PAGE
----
2. Ten years ago, on my first ride over 8 miles in 25 years, as I toiled up what now is a little bump but then was a huge hill, we passed a 50ish guy in shiny new kit on a shiny, brand new, carbon road bike. He was obviously having problems, and I was eager for an excuse to stop. “Can we help?” His tire was flat, and he’d tried several patches, but he couldn’t get one to stick – to the outside of his tire! (And he wasn’t riding tubeless tires.) Now he was out of patches. My partner explained that the patch went on the tube, which was inside the tire, and offered to show him how to fix his flat. No, he said, he was giving up and calling his wife to come get him.

    I think of that rider from time to time, and wonder whether he has ridden that bike again, or whether the bike is lonely in a basement somewhere.

    Good luck on your trip to Texas. I have barely ridden a bike in Texas, but I remember a great network of lightly traveled, well-paved roads (with 75 mile per hour speed limits for the cars, at least in West Texas, but you can’t have everything). Riding in Texas cities, though, is scary!

    1. One time in a fit of heat-induced delirium I tried to put an inner tube on outside the tire.

  3. I’m not sure I agree with the firefighter analogy, but it is imposible to work bent over with a heavy pack up high. Not sure low is ideal the rest of the time. Sounds to me like too much weight. How do you get to 40# anyway? My pack, insulated inflatable pad, tent, and down quilt are around 6-1/2# before food and anything else.

  4. You can carry a huge amount of weight with a properly fitting/ positioned backpack resting on your pelvic arch, no question. What that does to the rest of your body is another story. VA hospitals deal daily with people back from deployment who’ve humped 80lbs into the field for months and are paying the price now with ruined knees, ankles, feet and spines. All the weight in a cyclist’s lumbar pack is supported by your ischial tuberosities, “sit bones,” and t’aint. How bad that effect is up to you to decide.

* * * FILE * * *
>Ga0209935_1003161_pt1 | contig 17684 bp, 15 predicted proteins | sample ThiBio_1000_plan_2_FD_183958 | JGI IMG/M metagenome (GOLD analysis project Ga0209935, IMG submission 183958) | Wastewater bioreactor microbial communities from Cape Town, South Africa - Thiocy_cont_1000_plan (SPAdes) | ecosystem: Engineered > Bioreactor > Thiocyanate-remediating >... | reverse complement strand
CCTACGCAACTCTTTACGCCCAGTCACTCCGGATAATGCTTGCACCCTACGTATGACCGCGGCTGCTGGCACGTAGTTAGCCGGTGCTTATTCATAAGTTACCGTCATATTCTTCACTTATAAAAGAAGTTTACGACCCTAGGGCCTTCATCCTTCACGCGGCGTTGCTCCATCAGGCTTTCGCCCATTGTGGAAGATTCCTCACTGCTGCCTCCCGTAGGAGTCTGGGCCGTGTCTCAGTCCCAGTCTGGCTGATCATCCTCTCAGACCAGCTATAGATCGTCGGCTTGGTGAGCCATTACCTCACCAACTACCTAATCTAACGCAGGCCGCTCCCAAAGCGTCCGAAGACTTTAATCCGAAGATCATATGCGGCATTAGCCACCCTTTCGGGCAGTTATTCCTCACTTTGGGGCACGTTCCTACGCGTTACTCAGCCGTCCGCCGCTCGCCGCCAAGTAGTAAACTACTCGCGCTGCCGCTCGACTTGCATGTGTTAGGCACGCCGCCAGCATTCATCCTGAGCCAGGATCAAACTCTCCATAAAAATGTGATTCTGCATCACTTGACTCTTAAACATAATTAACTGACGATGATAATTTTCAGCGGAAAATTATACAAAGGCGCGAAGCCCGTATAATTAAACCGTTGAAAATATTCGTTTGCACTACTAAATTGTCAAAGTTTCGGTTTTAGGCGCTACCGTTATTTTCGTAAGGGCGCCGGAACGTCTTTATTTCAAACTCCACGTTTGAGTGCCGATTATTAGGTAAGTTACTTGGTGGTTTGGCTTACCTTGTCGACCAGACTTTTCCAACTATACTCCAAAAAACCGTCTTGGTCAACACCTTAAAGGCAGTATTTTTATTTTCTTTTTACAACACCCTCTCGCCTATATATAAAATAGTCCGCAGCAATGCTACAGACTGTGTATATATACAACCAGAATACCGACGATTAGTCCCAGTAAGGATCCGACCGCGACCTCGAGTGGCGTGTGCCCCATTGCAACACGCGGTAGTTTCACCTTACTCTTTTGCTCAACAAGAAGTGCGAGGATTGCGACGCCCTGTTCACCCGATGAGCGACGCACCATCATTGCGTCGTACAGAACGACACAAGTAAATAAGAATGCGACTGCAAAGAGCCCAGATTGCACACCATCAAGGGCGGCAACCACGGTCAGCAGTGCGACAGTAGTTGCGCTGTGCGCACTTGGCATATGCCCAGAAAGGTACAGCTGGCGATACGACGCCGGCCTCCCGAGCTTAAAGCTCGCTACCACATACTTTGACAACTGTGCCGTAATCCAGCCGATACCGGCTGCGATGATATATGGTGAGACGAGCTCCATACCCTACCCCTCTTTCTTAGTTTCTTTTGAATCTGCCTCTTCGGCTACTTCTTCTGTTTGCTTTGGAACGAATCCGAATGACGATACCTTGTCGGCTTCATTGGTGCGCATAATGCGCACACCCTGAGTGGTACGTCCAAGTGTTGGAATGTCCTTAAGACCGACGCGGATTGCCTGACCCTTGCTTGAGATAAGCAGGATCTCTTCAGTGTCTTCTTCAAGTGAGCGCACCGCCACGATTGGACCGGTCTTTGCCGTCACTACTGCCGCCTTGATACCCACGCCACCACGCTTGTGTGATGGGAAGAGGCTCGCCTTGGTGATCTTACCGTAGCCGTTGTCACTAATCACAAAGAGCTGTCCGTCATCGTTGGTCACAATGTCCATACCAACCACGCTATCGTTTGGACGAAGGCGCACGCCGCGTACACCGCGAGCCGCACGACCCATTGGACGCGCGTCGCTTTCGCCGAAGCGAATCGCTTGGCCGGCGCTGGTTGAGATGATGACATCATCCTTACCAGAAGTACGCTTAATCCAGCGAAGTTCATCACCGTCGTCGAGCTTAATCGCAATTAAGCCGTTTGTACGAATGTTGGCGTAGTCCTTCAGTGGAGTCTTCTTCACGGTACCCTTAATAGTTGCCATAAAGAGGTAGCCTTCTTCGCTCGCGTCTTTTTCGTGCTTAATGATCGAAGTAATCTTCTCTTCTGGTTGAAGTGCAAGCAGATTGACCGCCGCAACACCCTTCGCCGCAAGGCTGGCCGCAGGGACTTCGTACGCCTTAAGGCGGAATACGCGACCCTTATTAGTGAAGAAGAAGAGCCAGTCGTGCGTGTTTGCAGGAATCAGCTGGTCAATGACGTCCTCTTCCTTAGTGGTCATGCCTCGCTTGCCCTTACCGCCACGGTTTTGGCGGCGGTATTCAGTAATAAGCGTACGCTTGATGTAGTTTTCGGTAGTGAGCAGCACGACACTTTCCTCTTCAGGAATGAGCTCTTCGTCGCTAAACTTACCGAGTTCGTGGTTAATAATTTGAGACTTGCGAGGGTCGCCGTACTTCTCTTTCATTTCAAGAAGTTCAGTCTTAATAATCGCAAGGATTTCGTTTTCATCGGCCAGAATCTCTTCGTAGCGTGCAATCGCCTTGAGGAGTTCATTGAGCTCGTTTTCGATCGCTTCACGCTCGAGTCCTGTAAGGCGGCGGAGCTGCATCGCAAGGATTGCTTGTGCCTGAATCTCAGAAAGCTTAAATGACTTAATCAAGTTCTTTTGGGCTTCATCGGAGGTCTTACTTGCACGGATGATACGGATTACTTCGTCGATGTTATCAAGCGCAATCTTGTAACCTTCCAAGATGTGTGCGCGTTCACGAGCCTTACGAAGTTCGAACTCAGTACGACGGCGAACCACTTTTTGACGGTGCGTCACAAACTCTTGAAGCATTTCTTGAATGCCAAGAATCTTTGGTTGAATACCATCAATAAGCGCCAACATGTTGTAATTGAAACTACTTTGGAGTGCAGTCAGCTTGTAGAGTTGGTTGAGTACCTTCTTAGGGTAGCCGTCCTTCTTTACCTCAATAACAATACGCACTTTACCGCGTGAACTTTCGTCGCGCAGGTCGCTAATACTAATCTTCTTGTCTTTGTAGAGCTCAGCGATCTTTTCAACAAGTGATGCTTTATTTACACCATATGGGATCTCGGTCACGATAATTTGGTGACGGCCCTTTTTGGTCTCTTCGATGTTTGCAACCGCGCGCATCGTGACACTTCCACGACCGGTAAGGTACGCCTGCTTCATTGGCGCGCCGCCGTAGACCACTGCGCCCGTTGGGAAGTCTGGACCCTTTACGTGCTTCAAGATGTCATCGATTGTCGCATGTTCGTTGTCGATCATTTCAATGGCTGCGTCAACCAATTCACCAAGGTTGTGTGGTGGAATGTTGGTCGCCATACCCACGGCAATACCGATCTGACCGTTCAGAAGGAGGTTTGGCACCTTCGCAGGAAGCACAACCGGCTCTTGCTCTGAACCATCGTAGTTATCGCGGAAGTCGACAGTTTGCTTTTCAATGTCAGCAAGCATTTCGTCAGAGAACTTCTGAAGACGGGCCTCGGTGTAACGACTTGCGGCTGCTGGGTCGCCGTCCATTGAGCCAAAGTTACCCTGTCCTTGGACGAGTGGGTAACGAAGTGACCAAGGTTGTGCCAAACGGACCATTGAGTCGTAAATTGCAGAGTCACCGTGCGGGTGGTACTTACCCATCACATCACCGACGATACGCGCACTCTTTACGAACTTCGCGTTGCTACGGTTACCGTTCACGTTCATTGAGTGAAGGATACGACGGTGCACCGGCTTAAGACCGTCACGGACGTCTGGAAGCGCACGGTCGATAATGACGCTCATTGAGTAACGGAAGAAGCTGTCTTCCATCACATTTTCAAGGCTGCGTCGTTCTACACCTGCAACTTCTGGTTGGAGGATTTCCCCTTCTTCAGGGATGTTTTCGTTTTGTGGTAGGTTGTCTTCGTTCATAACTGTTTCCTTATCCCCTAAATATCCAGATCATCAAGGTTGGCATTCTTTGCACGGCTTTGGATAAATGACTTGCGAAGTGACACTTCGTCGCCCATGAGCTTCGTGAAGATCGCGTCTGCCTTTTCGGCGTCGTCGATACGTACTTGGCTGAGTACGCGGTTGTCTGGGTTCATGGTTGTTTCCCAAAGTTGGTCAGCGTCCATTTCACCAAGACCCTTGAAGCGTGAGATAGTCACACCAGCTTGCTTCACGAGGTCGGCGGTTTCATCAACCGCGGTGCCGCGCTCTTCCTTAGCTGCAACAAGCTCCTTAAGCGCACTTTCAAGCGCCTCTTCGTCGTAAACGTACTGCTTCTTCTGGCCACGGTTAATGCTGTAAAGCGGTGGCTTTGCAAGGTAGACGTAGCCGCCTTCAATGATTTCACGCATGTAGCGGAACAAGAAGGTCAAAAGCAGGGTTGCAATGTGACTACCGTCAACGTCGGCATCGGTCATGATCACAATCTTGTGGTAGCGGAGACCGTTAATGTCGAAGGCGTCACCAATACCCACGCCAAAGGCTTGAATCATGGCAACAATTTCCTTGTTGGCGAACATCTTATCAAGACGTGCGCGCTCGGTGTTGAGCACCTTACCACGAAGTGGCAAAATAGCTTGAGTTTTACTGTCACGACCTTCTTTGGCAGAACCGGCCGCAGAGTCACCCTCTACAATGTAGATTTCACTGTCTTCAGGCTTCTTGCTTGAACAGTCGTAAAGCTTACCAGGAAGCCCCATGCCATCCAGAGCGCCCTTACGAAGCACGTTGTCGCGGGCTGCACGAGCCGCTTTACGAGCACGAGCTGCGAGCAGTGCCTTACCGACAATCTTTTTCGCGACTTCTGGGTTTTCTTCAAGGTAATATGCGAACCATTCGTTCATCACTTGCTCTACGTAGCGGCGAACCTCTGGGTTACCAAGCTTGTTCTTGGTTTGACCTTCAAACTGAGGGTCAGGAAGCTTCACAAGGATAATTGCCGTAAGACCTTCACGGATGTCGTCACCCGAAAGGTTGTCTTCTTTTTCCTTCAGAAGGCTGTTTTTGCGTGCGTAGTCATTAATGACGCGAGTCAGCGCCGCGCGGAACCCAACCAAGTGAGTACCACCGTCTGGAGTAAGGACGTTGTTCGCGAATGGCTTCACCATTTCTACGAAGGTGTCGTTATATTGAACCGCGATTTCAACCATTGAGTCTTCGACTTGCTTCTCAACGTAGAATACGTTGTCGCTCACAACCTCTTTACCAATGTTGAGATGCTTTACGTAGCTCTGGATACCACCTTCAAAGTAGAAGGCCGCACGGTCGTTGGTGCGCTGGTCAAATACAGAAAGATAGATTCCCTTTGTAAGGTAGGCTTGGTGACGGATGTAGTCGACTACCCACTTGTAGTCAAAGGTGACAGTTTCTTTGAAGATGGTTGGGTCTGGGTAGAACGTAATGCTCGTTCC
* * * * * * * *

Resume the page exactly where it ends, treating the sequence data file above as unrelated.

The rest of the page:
I’ve ridden with a large fanny pack strapped low for decades but I hate the higher CG and the aero effect, particularly in cross winds, that a backpack creates.

  5. It would seem that if we had ‘load carrying races’ for long distances (for a range of weights of 40 to 50 lbs.) with conventional looking bicycles …. the competitors with a streamlined trailer with one faired wheel or a good set of small low Crr faired wheels would be winners.

    A trailer shaped like this only without the fins and with added faired wheel or wheels:

    https://s3-ap-southeast-2.amazonaws.com/awm-media/collection/REL23085/screen/3831753.JPG

    A small chest pack when supporting your upper body on aero bars is not too noticable … either aerodynamically or the weight of it supported through your ams to the aero bars.

    But anything strapped to your body takes more energy than when nothing is strapped to your body.

    The differance between the aero drag for a typical pack compared to a streamlined trailer is very large.

    Even at slow speeds … especially when encountering headwinds …

    Get a relaxed position on a bike with aero bars to tow the streamlined trailer you should be all set.

    Texas as a shakedown cruise …. then ’round the world’?

    As Buzz Lightyear said, “To Infinity and Beyond!”

    Noting that the current record for a Human Powered Vehicle is here:

    The current International Human Powered Vehicle Association world records for faired bicycles stand at 133.284km/h for the 200m flying start speed record and 91.562 km for the hour record.

    https://www.popsci.com/resizer/PrEk2SRbtgNk0Y3N8eMT6OFIk0o=/1034×689/arc-anglerfish-arc2-prod-bonnier.s3.amazonaws.com/public/Y66DLN43GU6BGRCZCTMCBOZ4NI.jpg

    Aerodynamics counts ..

    As to the difference in speed with a pack on your back vs. gear strapped to your bike vs. a streamlined trailer … check your efforts with a watt meter … your bike doesn’t know where the weight is carried or how it is shaped …. but the wind does.

    Good luck on your trip to Texas.